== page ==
Cohomology, Machine Learning and String Model Building

Lead Research Organisation: University of Oxford
Department Name: Oxford Physics


The proposed research capitalizes on a newly discovered class of mathematical formulae underpinning the realisation of string theory solutions that unify all known forms of matter and forces. String theory has had a profound impact on the development of both mathematics and physics and, more recently, on the construction of machine learning algorithms.

String theory is a high-energy, extra-dimensional and supersymmetric theory, in which many ideas about physics beyond the Standard Model can be incorporated in a natural way. Although difficult, making contact with experimental physics is an imperative for string theory, requiring a sustained effort in developing the existing models up to the point where they can communicate with experimental results such as the LHC data. The difficulty is not conceptual, but rather mathematical and computational in nature. String theory is geometrical par excellence and, as such, one needs to identify the specific geometry that reduces it to the Standard Model of particle physics at low energies.

The project contributes in an essential way to the resolution of this problem. It uses experimental mathematics derived from string theory to uncover and understand new algebraic and geometric structures. The new structures feed back into string theory, providing unexpected shortcuts to incredibly hard computations. It is rare to find a new type of mathematical structure that has so much potential for problem solving. This interplay between mathematics and physics is characteristic to string theory and has crucially contributed to making it the principal driving force in fundamental particle physics.

Machine learning techniques have seen a wide range of applications in numerous areas of science and in industry. String theory and, more broadly, physics require a qualitatively different kind of machine learning, focused not only on results, but also on uncovering the mechanisms underlying them. The proposal goes beyond the standard 'black box' approach that gives correct results but no explanations by using machine lerning for the formulation of mathematically precise conjectures that can subsequently be approached using methods of algebraic geometry, everything converging towards the ultimate goal of understanding the physical implications of string theory.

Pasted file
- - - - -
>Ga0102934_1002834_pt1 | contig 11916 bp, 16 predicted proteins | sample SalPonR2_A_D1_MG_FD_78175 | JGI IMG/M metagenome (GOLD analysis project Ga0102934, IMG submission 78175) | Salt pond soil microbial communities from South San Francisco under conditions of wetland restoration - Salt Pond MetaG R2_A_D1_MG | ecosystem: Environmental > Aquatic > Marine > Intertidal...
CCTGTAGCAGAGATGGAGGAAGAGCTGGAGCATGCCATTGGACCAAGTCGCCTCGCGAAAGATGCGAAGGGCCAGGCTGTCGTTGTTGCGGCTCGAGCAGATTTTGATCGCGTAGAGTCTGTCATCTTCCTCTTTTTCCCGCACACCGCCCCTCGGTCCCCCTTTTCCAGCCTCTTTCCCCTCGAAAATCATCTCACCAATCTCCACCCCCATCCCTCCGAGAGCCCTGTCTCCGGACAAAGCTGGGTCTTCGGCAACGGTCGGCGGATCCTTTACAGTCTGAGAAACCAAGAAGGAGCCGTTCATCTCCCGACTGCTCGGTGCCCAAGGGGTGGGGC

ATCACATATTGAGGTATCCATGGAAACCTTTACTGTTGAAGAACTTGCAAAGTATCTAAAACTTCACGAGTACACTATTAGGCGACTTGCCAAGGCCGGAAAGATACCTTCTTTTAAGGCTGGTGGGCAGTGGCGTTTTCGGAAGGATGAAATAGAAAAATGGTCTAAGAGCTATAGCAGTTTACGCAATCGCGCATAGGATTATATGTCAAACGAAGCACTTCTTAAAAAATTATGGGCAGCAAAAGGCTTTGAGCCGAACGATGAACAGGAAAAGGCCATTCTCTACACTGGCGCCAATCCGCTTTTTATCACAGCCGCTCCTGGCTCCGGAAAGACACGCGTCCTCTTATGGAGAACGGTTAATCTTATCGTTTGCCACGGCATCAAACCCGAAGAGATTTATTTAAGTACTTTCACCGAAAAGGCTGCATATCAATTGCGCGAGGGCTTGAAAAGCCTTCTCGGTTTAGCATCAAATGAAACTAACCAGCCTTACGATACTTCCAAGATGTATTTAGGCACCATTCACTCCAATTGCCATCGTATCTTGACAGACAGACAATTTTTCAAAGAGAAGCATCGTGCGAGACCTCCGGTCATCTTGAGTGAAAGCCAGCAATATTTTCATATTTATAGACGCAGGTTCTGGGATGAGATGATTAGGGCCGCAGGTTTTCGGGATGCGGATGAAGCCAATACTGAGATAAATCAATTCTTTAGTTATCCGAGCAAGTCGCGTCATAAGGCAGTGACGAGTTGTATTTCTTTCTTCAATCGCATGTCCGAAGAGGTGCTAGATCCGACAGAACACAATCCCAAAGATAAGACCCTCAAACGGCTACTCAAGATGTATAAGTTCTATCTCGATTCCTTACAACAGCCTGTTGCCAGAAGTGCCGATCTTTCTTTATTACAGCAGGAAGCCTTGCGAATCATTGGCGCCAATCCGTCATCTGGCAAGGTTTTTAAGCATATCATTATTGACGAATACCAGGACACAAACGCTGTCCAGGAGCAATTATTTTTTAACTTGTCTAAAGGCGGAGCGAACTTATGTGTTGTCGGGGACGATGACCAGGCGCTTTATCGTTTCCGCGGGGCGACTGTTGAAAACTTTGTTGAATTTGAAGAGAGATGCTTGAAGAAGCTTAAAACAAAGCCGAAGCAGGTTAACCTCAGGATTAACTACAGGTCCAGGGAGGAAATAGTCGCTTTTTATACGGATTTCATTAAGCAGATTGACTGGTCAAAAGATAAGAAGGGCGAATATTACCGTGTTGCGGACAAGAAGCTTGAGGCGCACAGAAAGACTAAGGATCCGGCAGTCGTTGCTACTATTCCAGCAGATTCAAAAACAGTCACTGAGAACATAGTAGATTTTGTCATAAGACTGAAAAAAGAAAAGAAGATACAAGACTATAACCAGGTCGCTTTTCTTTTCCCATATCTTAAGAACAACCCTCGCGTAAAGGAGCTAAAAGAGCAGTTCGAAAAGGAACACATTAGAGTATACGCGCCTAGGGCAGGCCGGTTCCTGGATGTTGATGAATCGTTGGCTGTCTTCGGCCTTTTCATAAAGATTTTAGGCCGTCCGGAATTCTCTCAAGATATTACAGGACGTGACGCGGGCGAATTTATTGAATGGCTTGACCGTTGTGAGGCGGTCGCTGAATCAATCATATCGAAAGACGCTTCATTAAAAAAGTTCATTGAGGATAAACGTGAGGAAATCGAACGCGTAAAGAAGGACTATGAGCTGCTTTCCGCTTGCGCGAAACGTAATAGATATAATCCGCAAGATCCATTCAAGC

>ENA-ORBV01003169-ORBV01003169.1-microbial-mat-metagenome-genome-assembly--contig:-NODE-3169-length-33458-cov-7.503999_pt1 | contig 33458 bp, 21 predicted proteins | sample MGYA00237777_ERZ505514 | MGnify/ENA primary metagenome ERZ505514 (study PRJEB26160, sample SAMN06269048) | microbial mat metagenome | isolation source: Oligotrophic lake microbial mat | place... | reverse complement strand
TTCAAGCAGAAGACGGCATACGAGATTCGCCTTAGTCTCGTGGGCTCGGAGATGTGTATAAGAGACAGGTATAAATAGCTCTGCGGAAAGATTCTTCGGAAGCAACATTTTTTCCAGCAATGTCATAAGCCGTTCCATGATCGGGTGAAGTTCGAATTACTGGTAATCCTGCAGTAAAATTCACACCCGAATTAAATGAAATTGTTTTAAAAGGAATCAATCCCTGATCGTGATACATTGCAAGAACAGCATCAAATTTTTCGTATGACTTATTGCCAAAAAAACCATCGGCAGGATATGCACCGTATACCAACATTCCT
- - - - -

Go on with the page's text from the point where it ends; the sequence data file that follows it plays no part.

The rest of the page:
Planned Impact

The proposed research is fundamental in nature, being part of the quest for an ultimate theory of the universe and its mathematical foundation. This pursuit is highly regarded by the general public, having entered the collective consciousness through the impressive work of people such as Stephen Hawking. Its main virtue resides in its cultural transformative power and has significantly influenced policy and decision makers in science worldwide.

The economic impact of the programme is less immediate. On the other hand, as historical evidence proves, investment in fundamental research and in particular in mathematical physics has brought major long-term benefits for society - the effectiveness of GPS navigation, to give just one example, being unthinkable in the absence of Einstein's theory of general relativity. The timescales for this kind of foundational new knowledge in mathematics and physics can be long, in general.

Two more immediate aspects of the proposed research impact are easier to identify. The first is related to the use of machine learning for future economic development. The approach taken in the project for machine learning the mechanisms that give rise to certain patterns can be adapted for practical identification problems in economic trends. The second aspect is the direct training of young people in analytic and computational skills transferable to areas outside of academia, such as business, industry and policy making, requiring well-grounded analytical frameworks.

The research programme is linked with an important range of outreach activities including talks to local schools and the public as well as popular science publications, which will bring the fruits of the work to the wider society.


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